Your investments: Yom Kippur, time for financial soul-searching

Taking the time to review your investment ‘sins’ of the past year and atone for them is a surefire way to get yourself back on the path to financial stability.

House and calculator [Illustrative]. (photo credit: INGIMAGE)
House and calculator [Illustrative].
(photo credit: INGIMAGE)
“I read and walked for miles at night along the beach, writing bad blank verse and searching endlessly for someone wonderful who would step out of the darkness and change my life. It never crossed my mind that that person could be me.” – Anna Quindlen
As Yom Kippur quickly approaches, we are preoccupied with seeking forgiveness for this past year’s sins as well as planning to improve ourselves in the upcoming year. Controlling our anger and becoming a better parent, a better spouse, more community involvement and visiting the sick are just some of the goals that we set for ourselves to become better individuals.
We focus our self-improvement not just on what we can do better in the upcoming year, but also by looking back and understanding where we fell short of our goals. In today’s fast-paced, remote-control culture, taking time out to reflect on the past and thoughtfully plan for the future may not be trendy, but it’s the only way to truly improve.
Yom Kippur is a day that we “get back to basics” – no fancy clothes, no one trying to impress his friend – just a focus on repenting for past sins and trying to create a game plan to prevent future ones.
Explaining the custom to wear only white, Rabbi Berel Wein wrote: “The white garments are also a reminder of the costume of the High Priest worn on Yom Kippur during most of the Yom Kippur service in the Holy Temple in Jerusalem. The main service was conducted then and there with the High Priest wearing the four white garments – shirt, pants, belt and hat – without the four gold garments – the long coat, the breastplate, the head plate and the apron – that he ordinarily wore in performing his Temple duties. The gold garments are not worn on this day of asking forgiveness because they represent hubris, human majesty and are a potential reminder of the sin of the Golden Calf. Yom Kippur is a day of humility and a low and private profile. Fancy garments, especially gold garments, are really out of place and contrary to the prevailing spirit of this holy day.”
I think that we can take this lesson and apply it to our financial life as well. After all, Yom Kippur is not just a day focused on the spiritual, but, as illustrated in the High Priest’s prayer upon finishing the service, physical needs as well. Now is a perfect time to use many of these same principles to get our finances in order as well. Don’t think that reviewing the past is for spiritual improvement only. Taking the time to review your investment “sins” of the past year and atone for them is a surefire way to get yourself back on the path to financial stability.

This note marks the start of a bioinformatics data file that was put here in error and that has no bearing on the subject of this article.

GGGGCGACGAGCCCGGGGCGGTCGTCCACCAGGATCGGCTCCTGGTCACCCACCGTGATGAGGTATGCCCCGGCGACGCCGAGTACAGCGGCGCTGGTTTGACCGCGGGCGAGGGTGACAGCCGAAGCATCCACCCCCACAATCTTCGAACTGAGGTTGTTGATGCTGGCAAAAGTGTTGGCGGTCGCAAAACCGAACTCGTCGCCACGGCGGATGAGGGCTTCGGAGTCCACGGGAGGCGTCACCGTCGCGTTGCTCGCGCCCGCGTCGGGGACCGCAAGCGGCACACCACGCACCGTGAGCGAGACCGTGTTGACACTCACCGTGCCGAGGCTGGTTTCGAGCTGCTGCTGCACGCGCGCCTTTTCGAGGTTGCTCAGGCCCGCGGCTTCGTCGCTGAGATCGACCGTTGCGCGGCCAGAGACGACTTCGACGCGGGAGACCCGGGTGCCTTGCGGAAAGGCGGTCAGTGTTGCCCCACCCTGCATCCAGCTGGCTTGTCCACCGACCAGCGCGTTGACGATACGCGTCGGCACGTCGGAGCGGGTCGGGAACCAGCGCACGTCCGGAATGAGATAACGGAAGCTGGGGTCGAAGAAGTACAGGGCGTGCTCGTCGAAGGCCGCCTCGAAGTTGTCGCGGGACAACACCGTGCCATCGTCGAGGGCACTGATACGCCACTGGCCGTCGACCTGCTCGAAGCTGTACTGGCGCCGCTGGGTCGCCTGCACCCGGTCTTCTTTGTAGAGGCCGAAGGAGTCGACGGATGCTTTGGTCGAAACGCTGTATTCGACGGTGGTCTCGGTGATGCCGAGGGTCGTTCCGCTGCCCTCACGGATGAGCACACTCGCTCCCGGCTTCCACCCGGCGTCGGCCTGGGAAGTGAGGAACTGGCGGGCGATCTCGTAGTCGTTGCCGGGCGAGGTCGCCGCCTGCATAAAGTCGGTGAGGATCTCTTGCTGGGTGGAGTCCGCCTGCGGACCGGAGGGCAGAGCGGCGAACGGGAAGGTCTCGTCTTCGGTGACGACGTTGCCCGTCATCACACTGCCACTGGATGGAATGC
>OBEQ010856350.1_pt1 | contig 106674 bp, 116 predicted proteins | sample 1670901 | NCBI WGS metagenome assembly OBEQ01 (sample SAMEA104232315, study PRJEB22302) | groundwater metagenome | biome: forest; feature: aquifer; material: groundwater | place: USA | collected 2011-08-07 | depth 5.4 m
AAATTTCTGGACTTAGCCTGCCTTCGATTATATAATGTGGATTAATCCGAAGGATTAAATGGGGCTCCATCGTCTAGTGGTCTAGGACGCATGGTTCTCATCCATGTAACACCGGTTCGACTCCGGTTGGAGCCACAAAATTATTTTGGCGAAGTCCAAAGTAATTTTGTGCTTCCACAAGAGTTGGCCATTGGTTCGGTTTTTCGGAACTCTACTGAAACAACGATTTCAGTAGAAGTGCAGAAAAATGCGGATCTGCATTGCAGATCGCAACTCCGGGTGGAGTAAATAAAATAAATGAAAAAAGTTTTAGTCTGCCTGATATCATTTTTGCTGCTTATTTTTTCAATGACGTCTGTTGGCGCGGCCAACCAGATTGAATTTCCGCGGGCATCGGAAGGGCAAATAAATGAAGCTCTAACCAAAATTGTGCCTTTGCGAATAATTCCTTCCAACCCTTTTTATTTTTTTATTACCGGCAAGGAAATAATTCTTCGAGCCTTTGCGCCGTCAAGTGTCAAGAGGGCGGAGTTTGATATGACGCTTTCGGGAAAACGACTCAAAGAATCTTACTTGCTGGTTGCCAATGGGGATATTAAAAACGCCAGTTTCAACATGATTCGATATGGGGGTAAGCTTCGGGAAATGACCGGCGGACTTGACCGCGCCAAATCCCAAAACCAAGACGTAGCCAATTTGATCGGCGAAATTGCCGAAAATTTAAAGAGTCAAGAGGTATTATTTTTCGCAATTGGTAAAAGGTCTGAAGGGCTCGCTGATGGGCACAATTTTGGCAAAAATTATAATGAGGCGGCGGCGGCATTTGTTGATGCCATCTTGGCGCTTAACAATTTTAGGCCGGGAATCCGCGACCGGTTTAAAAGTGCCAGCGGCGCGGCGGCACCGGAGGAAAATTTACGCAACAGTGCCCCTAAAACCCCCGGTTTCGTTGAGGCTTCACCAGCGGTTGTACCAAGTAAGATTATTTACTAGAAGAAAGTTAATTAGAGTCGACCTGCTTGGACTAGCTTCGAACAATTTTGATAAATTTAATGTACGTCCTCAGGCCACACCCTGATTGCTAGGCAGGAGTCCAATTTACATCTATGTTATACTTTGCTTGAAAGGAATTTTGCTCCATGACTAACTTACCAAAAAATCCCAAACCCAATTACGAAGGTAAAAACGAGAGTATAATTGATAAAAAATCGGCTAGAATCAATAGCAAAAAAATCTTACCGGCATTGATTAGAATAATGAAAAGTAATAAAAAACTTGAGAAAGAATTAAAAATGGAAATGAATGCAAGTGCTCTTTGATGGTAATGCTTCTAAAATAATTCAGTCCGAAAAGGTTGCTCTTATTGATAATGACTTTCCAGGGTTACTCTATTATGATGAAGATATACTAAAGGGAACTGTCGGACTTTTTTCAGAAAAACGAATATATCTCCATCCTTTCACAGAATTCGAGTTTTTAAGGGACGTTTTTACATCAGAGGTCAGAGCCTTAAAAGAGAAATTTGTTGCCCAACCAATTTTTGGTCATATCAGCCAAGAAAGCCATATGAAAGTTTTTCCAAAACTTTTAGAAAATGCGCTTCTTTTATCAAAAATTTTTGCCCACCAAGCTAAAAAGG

Do I need this?
As I mentioned earlier regarding the custom of wearing white, it’s time to get back to basics. Start examining spending decisions and assess if you really need the product or whether you can do without. Often, the difference between living within our means or not hinges on how necessary expenditures are. Every spending decision that is made can have a crucial effect on staying out of debt.
To avoid going into overdraft and to increase savings, expenses need to be prioritized. This is the case whether deciding to buy a new TV or whether to pay NIS 25 for a six-minute cab ride when you could walk instead. It is always a good idea to ask yourself if a purchase is necessary.
When shopping, make a list of what you actually need before you go, to prevent yourself from buying every great deal you see. Sticking to a specific shopping list prevents the purchase of superfluous luxuries.
No goals
Investors need to look forward as well. You need to define your goals. Whether you invest to fund your retirement, to pay for children’s weddings, to leave an inheritance for the next generation or a combination of these, understand your goals and invest with those goals in mind. If you need your money in a year or two to pay for a wedding, you may have to accept getting a small, guaranteed return on your investment as opposed to “trying to beat the stock market.”
If you understand your goals and you invest with an eye on meeting them, your chances of success will be much greater.
May we merit a happy and healthy Shana Tova.
The information contained in this article reflects the opinion of the author and not necessarily the opinion of Portfolio Resources Group, Inc., or its affiliates.
[email protected]
Aaron Katsman is a licensed financial professional in Israel and the United States who helps people with US investment accounts. He is the author of the book Retirement GPS: How to Navigate Your Way to A Secure Financial Future with Global Investing.